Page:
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Wednesday, 11 April, 2001, 16:51 GMT 17:51 UK
Sir Elton: What the judge said
Sir Elton John
The judge noted Sir Elton's 'extravagant propensities'
The judge in the court case brought by Sir Elton John over tour costs, Mr Justice Ferris, said the singer was "uncommonly generous" - but concluded that he should have been more careful in examining his business arrangements.

Sir Elton, 53, tried to sue Andrew Haydon, the former managing director of John Reid Enterprises (JREL) - his former management company - and City accountancy firm PricewaterhouseCoopers (PwC).

But the court found that Mr Haydon, 45, was not negligent in allowing JREL to charge the singer overseas tour expenses, including booking agents, accountants and producers.

Sir Elton's indifference to the details of financial and business matters was for a long time compounded by the fact that he had serious problems with alcohol and drug abuse.

Mr Justice Ferris
Reading a summary of his lengthy judgment to the court, Mr Justice Ferris said the action arose out of events which led up to Sir Elton terminating his arrangements with JREL in May 1998.

The judge referred to a a succession of formal management agreements with JREL - who managed Sir Elton's career for more than 20 years - the last three of which were signed in 1986, 1992 and 1997.

Sir Elton argued the legal effect of the agreements was that JREL and not the singer himself should take over paying for fees and expenses from Sir Elton's tours.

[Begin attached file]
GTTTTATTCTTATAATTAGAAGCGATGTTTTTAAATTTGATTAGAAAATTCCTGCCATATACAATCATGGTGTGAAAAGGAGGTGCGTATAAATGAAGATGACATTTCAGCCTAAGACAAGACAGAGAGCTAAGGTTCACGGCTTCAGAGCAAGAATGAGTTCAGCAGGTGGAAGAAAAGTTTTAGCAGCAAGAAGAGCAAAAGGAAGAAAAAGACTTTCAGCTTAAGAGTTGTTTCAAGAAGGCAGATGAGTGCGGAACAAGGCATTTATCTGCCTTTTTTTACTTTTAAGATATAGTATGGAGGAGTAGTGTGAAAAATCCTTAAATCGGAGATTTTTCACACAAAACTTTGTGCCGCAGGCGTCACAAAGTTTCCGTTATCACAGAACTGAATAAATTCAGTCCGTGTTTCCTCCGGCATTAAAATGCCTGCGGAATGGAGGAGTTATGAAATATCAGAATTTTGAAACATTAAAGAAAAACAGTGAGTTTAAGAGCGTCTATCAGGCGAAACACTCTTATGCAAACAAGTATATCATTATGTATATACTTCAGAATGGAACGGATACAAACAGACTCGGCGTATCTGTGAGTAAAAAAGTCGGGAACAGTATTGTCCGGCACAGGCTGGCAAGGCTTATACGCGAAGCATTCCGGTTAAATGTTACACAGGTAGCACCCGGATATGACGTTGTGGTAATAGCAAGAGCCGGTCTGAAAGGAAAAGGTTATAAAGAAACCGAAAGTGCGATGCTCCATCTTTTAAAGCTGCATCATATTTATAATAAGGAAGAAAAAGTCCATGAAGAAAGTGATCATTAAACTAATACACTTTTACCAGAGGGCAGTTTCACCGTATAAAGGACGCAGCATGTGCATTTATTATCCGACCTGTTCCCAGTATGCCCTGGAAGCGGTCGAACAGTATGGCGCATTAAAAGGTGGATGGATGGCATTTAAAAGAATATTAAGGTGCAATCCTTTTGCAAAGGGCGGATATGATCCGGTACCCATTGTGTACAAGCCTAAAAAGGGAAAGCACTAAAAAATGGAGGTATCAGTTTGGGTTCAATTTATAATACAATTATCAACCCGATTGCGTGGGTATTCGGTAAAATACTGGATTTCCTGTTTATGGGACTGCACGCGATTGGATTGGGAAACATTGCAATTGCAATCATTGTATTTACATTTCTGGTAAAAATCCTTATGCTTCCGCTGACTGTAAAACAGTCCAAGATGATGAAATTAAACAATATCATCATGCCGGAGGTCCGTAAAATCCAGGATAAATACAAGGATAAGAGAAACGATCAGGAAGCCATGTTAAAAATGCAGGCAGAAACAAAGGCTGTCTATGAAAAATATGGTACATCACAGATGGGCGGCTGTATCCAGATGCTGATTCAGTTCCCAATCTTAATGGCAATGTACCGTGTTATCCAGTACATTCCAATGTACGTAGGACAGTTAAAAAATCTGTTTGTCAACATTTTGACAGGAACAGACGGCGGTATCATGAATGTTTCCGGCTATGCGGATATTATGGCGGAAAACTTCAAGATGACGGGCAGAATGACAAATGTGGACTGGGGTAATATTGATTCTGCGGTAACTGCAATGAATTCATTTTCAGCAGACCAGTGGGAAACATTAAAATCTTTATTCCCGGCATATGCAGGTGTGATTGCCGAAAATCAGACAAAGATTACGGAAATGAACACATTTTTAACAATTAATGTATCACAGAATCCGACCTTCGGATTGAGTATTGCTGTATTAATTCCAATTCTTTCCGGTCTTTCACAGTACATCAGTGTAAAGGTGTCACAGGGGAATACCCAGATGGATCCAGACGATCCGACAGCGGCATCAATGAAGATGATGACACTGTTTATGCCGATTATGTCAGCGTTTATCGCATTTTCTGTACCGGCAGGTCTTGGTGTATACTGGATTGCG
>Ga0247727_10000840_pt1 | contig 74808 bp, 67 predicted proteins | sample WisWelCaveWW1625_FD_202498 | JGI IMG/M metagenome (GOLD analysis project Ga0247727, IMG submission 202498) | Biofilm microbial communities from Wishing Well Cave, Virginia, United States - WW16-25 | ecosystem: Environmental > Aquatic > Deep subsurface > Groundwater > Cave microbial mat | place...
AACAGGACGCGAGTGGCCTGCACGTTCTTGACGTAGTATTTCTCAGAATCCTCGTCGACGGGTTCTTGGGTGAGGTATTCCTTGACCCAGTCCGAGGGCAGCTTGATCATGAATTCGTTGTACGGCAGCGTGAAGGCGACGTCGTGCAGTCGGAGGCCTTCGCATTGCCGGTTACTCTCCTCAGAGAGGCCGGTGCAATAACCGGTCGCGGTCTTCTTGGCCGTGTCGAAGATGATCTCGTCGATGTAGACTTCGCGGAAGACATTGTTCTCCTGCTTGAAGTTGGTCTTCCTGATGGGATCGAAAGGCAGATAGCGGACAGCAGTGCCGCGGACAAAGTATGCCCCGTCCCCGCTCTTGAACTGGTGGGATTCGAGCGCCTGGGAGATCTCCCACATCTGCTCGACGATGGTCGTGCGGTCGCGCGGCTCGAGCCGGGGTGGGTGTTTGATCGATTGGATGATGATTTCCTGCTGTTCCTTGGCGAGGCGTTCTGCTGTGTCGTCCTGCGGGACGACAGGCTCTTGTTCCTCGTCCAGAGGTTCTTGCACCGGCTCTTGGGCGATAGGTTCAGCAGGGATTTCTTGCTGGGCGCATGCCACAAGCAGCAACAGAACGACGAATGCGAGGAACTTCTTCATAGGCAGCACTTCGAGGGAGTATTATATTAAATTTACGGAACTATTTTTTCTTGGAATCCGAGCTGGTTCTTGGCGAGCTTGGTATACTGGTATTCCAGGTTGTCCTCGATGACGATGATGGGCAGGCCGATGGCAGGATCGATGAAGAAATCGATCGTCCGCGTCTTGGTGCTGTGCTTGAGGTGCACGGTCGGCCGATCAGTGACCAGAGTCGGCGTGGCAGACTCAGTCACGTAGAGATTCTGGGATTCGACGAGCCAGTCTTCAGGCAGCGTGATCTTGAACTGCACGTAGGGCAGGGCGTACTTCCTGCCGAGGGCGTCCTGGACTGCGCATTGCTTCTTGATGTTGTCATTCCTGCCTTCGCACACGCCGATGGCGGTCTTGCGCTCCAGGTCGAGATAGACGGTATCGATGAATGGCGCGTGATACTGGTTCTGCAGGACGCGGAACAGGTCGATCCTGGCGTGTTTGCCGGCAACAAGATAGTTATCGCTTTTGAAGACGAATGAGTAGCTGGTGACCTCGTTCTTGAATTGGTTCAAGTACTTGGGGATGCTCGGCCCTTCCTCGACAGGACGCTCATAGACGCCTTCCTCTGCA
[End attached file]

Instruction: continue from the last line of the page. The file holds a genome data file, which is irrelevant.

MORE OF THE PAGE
Mr Justice Ferris explained that under this "admittedly unusual" arrangement JREL was compensated for paying out for tours by getting a the "generous" payment of 20% of Sir Elton's gross inclome.

"However, the agreements were operated by JREL in such a way that the relevant fees and expenses [the tour agents' costs] were borne not by JREL but by one of Sir Elton's companies," he added.

Sir Elton John with David Furnish
Sir Elton with his partner David Furnish
Sir Elton did not bcome aware of this until 1998, when he "complained vigorously" to John Reid and JREL and demanded compensation.

This action led to Sir Elton accepting $5m (3.4m) in compensation from John Reid, 51, his former partner and manager.

The action ruled upon on Wednesday came about because Sir Elton and his companies felt the amount paid by Reid was much less than the sum they had lost - and they had only accepted it because they knew JREL could not afford to pay more.

They then proceeded to take action against Andrew Haydon JREL's former managing director, and City accountancy firm PricewaterhouseCoopers.

Mr Justice Ferris said all parties were agreed that the management agreements - which were clearly not to Sir Elton's advantage - were attributable to the "generous disposition" of the singer and his close relationship with Reid.

But he added that Sir Elton is "a man of great intelligence" and as such should have examined his business matters more carefully.

"Sir Elton's indifference to the details of financial and business matters was for a long time compounded by the fact that he had serious problems with alcohol and drug abuse", said the judge.

He said that Reid too suffered from these problems but that they overcome them - in Reid's case with the help of Sir Elton.

Sir Elton John
Sir Elton leaving the court after giving evidence last November
But their business dealings subsequently suffered, but only when his financial advisors kept telling him that he should cut his spending.

"He found this difficult because of his extravagant propensities and because he did not see why he could not spend what he wanted when he knew that his earnings were very large indeed," said Mr Justice Ferris.

"It seems he began to doubt the efficacy of John Reid's management and to feel that too large a proportion of his own earnings were being paid to JREL."

The singer now faces a legal bill of about 8m.

See also:

11 Apr 01 | Showbiz
Sir Elton may fight court ruling
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